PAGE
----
Socio-structural effects on educational poverty of young immigrants. An international-comparative perspective
Janna Teltemann, University of Bremen
Michael Windzio, University of Bremen
In the course of increasing immigration many western countries are confronted with the challenge of integrating growing immigrant populations. A prerequisite of long-term integration is educational success in the host country. As recent cross-national surveys show, some countries fare better than others when it comes to educational equality between immigrants and natives. In the majority of the countries, a significant part of young immigrants is educationally poor, which means that their social integration is at risk. Previous explanations of integration and education mainly focused on individual resources, not on opportunities and restrictions that arise from the social structure of the host country. In this paper, we combine educational sociology with the political economy of the welfare state. We assess the influence of national institutions on individual educational poverty of immigrants. Our results suggest that income inequality in the host country seems to increase the risk of educational poverty, whereas the size of the immigrant population reduces the individual risk. Redistribution in terms of social contributions protects immigrants from being educationally poor. If average achievement of natives is controlled for, the effect of redistribution is no longer significant, suggesting that high performing countries are also countries with more redistribution.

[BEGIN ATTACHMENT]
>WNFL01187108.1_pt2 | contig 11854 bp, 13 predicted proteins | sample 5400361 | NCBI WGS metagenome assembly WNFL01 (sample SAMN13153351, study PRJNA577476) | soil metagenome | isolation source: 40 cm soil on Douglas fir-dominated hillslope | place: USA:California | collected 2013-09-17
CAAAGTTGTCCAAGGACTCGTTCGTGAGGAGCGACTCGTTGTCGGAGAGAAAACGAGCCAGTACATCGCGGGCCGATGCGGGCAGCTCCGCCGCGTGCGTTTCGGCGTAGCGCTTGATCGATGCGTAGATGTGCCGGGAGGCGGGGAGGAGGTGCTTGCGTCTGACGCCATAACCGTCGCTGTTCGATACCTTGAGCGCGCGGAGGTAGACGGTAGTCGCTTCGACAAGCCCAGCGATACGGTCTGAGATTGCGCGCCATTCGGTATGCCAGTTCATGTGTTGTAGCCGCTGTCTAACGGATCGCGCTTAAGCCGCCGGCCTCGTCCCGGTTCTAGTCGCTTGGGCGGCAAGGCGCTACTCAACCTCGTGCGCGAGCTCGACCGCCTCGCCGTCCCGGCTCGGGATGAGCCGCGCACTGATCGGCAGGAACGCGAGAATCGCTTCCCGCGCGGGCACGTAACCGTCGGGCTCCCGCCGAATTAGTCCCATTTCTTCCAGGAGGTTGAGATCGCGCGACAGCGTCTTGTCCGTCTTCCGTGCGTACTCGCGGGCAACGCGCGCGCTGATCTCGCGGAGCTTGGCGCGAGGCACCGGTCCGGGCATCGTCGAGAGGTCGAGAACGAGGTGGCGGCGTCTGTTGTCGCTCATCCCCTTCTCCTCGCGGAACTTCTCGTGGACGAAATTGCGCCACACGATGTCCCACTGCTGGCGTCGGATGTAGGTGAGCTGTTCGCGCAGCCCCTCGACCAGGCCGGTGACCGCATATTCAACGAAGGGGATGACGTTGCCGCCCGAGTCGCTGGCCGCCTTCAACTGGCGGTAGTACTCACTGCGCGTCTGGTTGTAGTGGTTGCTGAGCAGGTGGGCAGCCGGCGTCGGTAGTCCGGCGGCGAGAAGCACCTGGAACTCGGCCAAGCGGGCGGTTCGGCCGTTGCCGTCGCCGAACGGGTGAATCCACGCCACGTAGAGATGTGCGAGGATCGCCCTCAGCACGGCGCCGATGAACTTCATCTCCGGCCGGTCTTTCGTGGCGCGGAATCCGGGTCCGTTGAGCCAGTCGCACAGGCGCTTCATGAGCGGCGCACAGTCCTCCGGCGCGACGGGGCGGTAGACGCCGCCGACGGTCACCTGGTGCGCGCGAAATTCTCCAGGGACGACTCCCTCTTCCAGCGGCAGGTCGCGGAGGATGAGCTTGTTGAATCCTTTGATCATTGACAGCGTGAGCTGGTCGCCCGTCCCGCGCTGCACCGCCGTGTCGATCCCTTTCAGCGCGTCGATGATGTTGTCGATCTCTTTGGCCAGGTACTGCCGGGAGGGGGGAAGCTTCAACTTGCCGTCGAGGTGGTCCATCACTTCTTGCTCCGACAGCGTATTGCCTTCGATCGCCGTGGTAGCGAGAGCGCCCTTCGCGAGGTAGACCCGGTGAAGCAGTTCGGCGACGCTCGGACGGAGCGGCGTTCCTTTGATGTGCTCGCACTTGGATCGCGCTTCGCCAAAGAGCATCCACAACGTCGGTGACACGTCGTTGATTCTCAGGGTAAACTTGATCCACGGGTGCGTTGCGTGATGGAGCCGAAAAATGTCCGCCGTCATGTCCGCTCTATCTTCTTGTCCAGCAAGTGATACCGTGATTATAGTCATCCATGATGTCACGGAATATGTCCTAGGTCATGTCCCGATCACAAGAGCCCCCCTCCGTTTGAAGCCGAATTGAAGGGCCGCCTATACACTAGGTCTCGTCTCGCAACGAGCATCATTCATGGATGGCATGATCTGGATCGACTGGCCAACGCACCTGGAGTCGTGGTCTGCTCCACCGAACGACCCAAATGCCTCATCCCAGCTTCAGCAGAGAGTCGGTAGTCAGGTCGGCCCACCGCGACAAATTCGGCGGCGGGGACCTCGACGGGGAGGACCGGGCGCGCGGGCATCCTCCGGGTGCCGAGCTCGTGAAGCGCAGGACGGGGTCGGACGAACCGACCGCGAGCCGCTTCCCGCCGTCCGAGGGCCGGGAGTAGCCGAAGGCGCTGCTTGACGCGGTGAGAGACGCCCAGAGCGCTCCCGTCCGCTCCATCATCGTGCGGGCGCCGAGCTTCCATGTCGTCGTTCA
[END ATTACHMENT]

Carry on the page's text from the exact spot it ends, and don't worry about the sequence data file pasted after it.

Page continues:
Presented in Poster Session 1